1:  Andreeva, T.F., T.A. Avdeeva, M.P. Vlasova, T.T. Nguyen and A.A. Nichiporovich, 1971. Effects of nitrogen of plants on structure and function of the photosynthetic plant apparatus. Soviet Plant Physiol., 18: 591-597.

2:  Below, F.E., 1994. Nitrogen Metabolism and Crop Productivity. In: Handbook of Plant and Crop Physiology, Pessarakli, M. (Ed.). Marcel Dekker, New York, pp: 275-301.

3:  Dwelle, R.B., G.E. Kleinkopf and J.J. Pavek, 1981. Stomatal conductance and gross photosynthesis of potato (Solanum tuberosum L.) as influenced by irradiance, temperature and growth stage. Potato Res., 24: 49-59.
CrossRef  |  Direct Link  |  

4:  Dwelle, R.B., G.E. Kleinkopf, R.K. Steinhorst, J.J. Pavek and P.J. Hurley, 1981. The influence of physiological processes on tuber yield of potato clones (Solanum tuberosum L.): Stomatal diffusive resistance, stomatal conductance, gross photosynthetic rate, leaf canopy, tissue nutrient levels and tuber enzyme activities. Potato Res., 24: 33-47.
CrossRef  |  Direct Link  |  

5:  El-Sharkway, M.A. and J.D. Hesketh, 1964. Effects of temperature and water deficit on leaf photosynthetic rates of different species. Crop Sci., 4: 514-518.

6:  Firman, D.M. and E.J. Allen, 1988. Field measurements of the photosynthetic rate of potatoes grown with different amounts of nitrogen fertilizer. J. Agric. Sci., 111: 85-90.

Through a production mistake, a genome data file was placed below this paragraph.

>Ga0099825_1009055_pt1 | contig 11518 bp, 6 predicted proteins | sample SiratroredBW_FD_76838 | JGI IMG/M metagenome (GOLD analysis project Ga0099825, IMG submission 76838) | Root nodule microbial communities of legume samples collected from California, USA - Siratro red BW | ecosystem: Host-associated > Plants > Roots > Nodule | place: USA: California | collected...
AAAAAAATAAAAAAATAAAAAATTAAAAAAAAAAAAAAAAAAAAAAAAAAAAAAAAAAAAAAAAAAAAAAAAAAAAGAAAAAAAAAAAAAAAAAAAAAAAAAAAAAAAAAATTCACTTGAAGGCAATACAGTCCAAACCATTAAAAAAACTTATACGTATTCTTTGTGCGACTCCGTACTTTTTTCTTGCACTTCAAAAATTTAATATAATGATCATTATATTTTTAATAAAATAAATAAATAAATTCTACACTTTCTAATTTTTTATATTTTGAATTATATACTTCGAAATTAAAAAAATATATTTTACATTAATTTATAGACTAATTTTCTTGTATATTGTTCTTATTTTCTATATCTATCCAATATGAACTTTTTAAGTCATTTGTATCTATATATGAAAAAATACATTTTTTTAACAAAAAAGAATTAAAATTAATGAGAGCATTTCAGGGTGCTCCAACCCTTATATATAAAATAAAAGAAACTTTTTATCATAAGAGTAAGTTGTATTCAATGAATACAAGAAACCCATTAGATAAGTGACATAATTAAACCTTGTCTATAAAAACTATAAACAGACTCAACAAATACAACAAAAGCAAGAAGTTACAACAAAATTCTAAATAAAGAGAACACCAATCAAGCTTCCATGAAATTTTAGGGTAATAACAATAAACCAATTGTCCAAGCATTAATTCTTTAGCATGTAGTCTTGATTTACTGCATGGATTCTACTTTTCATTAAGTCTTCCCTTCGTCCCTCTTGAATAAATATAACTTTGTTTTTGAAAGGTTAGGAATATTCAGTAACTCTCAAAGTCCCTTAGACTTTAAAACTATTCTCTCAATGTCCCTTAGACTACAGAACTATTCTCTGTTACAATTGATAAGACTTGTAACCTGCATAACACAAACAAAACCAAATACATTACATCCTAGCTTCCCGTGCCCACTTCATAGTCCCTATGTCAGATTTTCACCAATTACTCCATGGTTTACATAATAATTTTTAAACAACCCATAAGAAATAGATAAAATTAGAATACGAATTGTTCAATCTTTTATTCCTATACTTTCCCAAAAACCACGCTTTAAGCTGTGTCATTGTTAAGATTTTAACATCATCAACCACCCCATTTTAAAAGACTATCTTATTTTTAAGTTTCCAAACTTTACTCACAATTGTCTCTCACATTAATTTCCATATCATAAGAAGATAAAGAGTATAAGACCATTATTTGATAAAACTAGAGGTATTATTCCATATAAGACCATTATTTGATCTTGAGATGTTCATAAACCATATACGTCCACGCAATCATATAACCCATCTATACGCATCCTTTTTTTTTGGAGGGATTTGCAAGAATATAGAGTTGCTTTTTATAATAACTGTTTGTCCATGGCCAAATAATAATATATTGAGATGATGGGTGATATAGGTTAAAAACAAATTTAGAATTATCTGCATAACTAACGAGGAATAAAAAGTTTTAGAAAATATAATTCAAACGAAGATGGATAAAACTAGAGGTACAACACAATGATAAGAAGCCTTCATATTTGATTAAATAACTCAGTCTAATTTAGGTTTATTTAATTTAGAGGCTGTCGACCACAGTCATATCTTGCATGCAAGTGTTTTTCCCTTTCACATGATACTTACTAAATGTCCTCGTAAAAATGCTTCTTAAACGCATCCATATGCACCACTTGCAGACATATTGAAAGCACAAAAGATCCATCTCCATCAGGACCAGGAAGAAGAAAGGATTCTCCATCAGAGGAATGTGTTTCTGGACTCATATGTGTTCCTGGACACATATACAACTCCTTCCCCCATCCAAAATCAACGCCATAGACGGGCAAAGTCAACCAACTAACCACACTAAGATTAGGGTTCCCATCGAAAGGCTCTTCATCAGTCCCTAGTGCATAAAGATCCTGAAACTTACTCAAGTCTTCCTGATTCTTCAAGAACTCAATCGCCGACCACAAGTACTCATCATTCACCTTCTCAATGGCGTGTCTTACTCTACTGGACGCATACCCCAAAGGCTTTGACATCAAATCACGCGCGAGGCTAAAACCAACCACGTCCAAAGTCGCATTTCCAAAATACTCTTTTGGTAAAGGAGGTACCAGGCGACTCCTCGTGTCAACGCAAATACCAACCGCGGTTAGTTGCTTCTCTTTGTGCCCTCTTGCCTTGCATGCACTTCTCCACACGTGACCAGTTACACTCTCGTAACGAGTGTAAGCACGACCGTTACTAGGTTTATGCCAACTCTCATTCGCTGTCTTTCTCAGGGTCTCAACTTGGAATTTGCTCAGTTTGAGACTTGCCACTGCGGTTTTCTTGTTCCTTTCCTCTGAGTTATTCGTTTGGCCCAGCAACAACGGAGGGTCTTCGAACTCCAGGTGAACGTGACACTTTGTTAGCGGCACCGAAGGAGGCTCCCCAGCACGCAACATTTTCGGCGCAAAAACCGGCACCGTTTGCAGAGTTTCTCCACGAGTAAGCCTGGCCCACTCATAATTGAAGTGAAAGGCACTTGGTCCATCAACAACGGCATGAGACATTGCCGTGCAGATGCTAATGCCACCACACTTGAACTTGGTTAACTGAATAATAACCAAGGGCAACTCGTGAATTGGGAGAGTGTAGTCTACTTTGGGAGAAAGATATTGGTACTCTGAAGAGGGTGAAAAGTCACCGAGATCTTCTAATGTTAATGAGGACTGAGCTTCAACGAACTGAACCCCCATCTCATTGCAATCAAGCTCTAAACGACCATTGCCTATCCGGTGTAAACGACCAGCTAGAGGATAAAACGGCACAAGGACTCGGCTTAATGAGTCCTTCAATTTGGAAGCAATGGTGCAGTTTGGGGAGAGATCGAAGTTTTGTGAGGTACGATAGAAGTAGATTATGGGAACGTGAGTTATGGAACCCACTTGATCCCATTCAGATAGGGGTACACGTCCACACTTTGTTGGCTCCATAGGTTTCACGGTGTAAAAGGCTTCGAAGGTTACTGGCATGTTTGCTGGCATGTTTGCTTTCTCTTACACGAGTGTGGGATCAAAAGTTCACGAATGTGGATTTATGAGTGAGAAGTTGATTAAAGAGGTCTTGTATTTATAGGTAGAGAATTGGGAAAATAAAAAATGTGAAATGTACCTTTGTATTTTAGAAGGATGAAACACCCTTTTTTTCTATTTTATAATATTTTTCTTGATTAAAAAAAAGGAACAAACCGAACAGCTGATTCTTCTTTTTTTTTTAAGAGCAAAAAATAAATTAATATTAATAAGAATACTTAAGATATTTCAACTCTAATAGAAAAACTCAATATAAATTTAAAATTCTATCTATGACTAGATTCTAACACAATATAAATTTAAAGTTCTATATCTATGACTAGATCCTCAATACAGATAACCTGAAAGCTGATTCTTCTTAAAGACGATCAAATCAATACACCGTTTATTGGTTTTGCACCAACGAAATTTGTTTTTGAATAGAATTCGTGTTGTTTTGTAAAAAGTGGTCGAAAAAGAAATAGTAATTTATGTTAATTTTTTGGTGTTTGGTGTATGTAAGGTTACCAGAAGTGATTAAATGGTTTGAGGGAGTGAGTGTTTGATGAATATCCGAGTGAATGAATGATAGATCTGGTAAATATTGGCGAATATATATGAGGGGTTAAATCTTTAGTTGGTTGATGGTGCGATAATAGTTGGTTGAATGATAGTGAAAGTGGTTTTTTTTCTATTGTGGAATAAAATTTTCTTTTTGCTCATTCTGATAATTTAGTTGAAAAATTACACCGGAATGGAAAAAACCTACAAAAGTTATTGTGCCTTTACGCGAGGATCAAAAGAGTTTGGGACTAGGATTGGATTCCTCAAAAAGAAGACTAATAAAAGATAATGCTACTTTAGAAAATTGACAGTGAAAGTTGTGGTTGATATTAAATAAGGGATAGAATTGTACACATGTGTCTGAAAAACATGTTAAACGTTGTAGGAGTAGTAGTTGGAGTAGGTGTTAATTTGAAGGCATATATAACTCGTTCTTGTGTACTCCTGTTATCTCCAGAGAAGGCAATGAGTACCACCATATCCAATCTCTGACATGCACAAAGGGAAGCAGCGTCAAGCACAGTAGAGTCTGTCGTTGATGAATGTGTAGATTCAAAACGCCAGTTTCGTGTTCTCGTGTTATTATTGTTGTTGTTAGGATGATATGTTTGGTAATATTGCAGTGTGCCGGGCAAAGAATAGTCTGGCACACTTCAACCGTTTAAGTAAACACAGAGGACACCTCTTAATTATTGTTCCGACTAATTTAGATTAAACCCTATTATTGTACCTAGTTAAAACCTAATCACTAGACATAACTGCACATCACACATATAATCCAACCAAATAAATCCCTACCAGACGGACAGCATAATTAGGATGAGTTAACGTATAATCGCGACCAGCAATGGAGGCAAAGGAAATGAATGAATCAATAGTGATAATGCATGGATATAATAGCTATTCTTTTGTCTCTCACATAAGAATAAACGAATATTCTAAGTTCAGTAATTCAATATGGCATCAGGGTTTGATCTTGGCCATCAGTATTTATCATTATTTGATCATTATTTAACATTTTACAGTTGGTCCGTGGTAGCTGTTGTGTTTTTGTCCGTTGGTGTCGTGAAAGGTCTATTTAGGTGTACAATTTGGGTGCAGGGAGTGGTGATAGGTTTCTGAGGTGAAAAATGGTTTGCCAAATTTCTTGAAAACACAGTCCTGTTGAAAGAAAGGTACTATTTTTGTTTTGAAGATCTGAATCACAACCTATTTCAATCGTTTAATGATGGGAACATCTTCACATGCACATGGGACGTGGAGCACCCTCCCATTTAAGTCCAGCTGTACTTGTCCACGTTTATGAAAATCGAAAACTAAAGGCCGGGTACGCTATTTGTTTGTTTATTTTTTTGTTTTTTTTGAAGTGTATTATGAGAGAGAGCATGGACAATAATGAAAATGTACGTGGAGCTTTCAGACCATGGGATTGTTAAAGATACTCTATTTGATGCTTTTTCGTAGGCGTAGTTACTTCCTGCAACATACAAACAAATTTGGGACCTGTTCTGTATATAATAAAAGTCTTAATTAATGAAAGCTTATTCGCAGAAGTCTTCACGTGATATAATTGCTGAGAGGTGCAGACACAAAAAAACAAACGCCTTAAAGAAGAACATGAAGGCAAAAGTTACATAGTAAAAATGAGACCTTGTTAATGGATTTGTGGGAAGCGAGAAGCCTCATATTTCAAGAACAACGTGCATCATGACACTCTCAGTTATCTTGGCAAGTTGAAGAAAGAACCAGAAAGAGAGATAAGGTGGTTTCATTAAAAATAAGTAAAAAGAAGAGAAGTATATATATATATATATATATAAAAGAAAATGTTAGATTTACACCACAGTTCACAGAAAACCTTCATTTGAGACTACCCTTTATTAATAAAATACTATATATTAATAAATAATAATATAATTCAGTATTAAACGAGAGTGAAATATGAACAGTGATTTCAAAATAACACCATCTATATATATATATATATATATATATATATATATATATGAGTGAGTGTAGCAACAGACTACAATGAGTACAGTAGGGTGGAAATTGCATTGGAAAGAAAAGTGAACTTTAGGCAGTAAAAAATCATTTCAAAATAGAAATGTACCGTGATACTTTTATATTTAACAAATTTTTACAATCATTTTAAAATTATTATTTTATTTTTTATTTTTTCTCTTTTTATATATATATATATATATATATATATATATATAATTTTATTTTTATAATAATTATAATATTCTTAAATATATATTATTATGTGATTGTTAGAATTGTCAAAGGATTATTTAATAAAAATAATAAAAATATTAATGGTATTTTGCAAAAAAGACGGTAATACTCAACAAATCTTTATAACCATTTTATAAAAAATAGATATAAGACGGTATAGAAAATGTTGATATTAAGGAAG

CrossRef  |  Direct Link  |  

7:  Fonseka, H. and K. Asanuma, 1996. An analysis of some physiological and agronomic characteristics in relation to morphological traits of field-grown potato (Solanum tuberosum L.) cultivars. Tech. Bull. Facul. Agric. Kagawa Univ., 48: 87-97.

8:  Fox, R.H., W.P. Piekielek and K.M. Macneal, 1994. Using a chlorophyll meter to predict nitrogen fertilizer needs of winter wheat. Commun. Soil Sci. Plant Anal., 25: 171-181.
CrossRef  |  Direct Link  |  

9:  Gaastra, P., 1959. Photosynthesis of crop plants as influenced by light, carbon dioxide, temperature and stomatal diffusion resistance. Mededelingen Landbouwhoegsch Wageningen, 59: 1-68.
Direct Link  |  

10:  Ghosh, S.C., K.I. Asanuma, A. Kusutani and M. Toyota, 2000. Nitrogen distribution and uptake efficiency traits of potato under different nitrogen regimes. Pak. J. Biol. Sci., 3: 943-948.
CrossRef  |  Direct Link  |